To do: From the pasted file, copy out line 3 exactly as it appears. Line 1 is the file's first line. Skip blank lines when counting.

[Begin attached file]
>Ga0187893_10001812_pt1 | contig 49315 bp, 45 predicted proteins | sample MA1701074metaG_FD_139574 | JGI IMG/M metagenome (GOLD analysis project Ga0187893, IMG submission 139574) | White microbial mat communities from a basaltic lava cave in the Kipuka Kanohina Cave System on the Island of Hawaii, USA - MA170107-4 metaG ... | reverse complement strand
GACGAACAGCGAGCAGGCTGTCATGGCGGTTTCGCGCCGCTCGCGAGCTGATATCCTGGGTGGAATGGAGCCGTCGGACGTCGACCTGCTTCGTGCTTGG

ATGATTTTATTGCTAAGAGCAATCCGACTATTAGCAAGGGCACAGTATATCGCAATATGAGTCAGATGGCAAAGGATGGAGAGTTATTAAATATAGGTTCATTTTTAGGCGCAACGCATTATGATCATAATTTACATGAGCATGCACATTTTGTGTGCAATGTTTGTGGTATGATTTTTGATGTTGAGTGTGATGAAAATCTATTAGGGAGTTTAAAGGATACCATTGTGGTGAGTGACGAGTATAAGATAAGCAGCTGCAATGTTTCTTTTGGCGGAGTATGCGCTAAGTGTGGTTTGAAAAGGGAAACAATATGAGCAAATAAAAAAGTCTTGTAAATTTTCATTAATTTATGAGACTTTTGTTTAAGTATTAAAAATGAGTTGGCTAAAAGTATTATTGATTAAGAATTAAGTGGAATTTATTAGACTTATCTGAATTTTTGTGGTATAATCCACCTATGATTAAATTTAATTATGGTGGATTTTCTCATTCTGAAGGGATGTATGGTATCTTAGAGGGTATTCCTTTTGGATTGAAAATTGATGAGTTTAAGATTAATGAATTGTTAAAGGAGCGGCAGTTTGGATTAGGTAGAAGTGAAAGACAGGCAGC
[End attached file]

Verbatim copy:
ATGATTTTATTGCTAAGAGCAATCCGACTATTAGCAAGGGCACAGTATATCGCAATATGAGTCAGATGGCAAAGGATGGAGAGTTATTAAATATAGGTTCATTTTTAGGCGCAACGCATTATGATCATAATTTACATGAGCATGCACATTTTGTGTGCAATGTTTGTGGTATGATTTTTGATGTTGAGTGTGATGAAAATCTATTAGGGAGTTTAAAGGATACCATTGTGGTGAGTGACGAGTATAAGATAAGCAGCTGCAATGTTTCTTTTGGCGGAGTATGCGCTAAGTGTGGTTTGAAAAGGGAAACAATATGAGCAAATAAAAAAGTCTTGTAAATTTTCATTAATTTATGAGACTTTTGTTTAAGTATTAAAAATGAGTTGGCTAAAAGTATTATTGATTAAGAATTAAGTGGAATTTATTAGACTTATCTGAATTTTTGTGGTATAATCCACCTATGATTAAATTTAATTATGGTGGATTTTCTCATTCTGAAGGGATGTATGGTATCTTAGAGGGTATTCCTTTTGGATTGAAAATTGATGAGTTTAAGATTAATGAATTGTTAAAGGAGCGGCAGTTTGGATTAGGTAGAAGTGAAAGACAGGCAGC